Outstanding expenses are those expenses that have already been incurred but have not been paid yet. For accounting purposes, these expenses need to be charged against profit in the current year whether they are paid or not. Outstanding expense is a personal account and it will be shown as a liability in the Balance Sheet with a credit balance.
In the financial year 2023- 2024, a business firm ABC Ltd. receives professional services from a vendor worth Rs 1,00,000. However, in reality, there might be a delay in payments by ABC Ltd. due to less liquidity / financial crunch. ABC Ltd. promises to pay the amount of Rs. 1,00,000 to the vendor next year in July 2023.
This means that ABC Ltd. has availed of the services in the FY 2022–2023, however, it will make the payment in July 2023. Professional fees of Rs.1,00,000 will be an outstanding expense for ABC Ltd.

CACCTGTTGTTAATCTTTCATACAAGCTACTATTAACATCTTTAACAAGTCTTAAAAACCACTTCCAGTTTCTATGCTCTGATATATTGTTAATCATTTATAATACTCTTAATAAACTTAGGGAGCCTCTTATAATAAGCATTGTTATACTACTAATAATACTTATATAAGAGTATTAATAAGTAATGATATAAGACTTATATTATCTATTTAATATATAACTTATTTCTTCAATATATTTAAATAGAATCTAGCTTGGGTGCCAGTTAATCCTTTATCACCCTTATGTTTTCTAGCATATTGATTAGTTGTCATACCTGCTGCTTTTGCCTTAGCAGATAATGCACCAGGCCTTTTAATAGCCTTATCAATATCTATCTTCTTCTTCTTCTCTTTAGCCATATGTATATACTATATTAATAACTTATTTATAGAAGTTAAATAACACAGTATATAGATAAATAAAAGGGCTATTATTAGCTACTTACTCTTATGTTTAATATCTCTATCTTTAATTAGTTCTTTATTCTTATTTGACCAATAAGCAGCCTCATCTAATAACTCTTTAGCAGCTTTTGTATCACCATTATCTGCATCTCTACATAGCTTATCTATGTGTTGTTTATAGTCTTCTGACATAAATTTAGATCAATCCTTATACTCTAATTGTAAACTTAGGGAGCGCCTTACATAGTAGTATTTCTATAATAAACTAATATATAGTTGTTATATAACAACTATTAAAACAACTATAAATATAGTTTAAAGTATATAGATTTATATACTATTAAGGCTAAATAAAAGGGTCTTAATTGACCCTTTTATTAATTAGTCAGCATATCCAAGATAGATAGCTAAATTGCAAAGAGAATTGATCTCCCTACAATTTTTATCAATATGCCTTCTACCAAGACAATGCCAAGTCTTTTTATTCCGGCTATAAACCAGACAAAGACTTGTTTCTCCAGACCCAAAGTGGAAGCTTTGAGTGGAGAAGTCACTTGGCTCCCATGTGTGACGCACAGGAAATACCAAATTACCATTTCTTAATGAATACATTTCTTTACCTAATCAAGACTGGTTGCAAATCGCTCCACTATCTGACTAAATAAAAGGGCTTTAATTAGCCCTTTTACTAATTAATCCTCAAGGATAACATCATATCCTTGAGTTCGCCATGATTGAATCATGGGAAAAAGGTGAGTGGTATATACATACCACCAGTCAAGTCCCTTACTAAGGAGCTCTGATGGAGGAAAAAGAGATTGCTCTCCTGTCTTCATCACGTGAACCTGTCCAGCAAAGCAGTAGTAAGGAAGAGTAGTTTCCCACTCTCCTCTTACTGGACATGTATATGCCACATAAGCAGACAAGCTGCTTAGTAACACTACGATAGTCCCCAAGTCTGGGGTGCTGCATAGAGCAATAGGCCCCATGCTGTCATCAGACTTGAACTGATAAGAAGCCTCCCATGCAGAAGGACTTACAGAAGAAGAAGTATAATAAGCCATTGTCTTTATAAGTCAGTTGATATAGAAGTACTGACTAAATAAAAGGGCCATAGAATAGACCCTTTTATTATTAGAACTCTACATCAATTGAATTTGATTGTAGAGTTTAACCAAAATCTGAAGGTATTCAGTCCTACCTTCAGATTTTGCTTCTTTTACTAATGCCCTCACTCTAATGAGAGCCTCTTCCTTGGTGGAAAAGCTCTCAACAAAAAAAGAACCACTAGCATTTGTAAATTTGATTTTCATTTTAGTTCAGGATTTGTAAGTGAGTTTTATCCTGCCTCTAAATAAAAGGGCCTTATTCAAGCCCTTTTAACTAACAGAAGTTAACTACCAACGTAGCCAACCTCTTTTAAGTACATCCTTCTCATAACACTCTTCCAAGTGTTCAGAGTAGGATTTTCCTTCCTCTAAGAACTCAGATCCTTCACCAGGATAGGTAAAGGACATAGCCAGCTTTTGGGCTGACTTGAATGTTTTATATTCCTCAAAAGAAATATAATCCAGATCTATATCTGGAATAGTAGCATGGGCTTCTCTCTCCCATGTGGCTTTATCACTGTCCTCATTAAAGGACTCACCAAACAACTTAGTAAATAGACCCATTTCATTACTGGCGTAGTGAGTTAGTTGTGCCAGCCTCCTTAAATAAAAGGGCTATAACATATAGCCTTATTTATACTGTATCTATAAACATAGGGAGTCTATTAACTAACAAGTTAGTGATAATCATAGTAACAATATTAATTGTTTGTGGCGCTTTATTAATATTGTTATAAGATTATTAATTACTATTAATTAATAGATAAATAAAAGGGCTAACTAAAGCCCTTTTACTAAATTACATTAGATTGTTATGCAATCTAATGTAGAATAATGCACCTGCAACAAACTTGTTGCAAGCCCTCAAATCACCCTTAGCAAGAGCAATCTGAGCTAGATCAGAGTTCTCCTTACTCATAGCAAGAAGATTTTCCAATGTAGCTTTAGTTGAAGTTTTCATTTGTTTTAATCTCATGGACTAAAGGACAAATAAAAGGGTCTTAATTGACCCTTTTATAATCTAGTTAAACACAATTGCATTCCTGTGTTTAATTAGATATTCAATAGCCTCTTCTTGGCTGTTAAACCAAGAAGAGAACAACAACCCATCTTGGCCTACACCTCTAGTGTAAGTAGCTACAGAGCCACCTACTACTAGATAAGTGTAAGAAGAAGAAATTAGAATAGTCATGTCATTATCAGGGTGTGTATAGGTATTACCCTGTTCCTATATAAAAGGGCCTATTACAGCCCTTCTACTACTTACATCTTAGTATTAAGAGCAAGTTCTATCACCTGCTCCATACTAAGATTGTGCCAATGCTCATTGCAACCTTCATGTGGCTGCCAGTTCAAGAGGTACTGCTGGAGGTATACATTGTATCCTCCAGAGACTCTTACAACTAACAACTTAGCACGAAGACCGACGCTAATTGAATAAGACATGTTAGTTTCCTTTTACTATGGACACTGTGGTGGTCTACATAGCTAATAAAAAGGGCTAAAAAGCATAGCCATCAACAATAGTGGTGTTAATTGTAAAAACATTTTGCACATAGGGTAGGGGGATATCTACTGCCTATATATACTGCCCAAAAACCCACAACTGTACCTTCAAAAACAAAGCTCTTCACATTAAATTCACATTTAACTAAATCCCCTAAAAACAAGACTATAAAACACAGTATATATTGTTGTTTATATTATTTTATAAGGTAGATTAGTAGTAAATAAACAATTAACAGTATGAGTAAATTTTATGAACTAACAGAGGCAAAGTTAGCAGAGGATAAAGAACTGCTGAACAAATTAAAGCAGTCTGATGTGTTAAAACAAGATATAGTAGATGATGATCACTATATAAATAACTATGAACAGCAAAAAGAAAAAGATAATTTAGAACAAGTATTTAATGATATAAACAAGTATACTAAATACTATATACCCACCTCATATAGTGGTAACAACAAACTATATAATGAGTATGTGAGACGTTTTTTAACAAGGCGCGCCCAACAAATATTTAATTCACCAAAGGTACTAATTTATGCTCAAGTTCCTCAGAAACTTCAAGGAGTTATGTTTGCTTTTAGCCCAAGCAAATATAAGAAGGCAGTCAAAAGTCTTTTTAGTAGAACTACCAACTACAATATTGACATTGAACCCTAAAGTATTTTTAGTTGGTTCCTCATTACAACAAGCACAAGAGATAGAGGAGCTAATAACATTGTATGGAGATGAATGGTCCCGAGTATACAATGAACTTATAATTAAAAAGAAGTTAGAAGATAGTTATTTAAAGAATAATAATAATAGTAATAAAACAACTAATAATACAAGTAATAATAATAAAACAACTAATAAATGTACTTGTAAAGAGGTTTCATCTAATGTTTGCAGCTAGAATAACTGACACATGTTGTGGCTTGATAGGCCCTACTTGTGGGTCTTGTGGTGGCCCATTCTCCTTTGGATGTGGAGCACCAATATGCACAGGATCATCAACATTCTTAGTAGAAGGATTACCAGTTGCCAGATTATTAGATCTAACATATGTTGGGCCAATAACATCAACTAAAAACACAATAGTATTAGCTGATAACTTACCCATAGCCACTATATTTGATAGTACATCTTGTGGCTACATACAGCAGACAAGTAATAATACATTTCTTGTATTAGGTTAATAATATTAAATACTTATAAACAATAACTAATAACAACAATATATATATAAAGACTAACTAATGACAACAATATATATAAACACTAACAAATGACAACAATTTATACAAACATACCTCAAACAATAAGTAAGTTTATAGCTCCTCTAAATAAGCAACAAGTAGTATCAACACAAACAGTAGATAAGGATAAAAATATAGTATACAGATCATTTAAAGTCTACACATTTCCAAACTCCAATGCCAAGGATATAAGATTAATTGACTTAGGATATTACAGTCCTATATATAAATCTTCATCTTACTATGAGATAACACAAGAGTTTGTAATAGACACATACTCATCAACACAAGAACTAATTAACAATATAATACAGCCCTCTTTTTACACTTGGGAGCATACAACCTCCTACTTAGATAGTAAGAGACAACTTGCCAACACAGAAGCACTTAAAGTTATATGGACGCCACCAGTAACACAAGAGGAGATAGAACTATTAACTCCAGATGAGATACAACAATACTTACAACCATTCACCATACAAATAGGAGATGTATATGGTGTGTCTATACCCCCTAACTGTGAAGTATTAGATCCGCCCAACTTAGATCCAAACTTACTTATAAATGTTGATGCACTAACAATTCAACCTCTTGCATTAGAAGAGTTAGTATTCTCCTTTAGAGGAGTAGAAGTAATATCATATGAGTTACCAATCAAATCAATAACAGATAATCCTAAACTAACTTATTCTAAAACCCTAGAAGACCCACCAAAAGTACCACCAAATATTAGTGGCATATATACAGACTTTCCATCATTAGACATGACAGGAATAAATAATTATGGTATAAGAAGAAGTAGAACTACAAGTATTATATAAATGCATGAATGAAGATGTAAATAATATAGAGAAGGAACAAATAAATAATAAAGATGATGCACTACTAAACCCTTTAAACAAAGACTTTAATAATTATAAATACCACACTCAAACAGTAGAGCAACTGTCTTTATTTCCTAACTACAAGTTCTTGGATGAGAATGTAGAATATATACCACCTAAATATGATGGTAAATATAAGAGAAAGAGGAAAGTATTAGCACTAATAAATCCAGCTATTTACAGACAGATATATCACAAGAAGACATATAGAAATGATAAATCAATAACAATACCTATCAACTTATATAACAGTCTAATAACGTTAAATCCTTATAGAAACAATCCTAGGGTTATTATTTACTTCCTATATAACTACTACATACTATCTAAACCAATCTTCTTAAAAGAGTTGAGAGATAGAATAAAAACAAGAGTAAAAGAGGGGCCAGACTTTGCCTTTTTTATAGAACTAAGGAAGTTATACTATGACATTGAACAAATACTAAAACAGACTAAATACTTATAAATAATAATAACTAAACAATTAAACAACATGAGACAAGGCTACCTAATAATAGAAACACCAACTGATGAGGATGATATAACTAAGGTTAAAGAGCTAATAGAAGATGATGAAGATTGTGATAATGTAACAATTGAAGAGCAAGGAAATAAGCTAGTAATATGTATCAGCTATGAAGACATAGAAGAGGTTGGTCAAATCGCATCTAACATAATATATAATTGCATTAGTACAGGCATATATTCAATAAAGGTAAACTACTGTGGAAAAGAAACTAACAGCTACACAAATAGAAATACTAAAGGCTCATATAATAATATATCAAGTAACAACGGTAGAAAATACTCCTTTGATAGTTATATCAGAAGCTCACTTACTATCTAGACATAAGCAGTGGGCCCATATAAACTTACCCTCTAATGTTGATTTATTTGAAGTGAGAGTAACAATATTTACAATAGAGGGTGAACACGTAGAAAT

Examples of Outstanding Expenses
The examples of outstanding expenses incurred by a business are as follows:
- Outstanding rent
- Outstanding salary
- Outstanding wages
Simply put through outstanding expenses in business means, expenses which is not yet paid. In this case, the business is liable for paying these expenses. These expenses are accounted for at the end of the year or over some time to do accounting procedures with accuracy and also so that the business individuals get a fair image of how much they owe to the outsiders.
What are Outstanding Expenses in Accounting?
The Outstanding Expense is represented on the liability side of the balance sheet of a business. To perform accounting with accuracy, these expenses are required need to be realized whether they are paid or not. It is a type of expense that is due but has not been paid. This expense becomes outstanding to the company when, this has taken the benefit, but the related payment has not been made simultaneously. Examples of Outstanding Expenses – Rent due but not yet paid.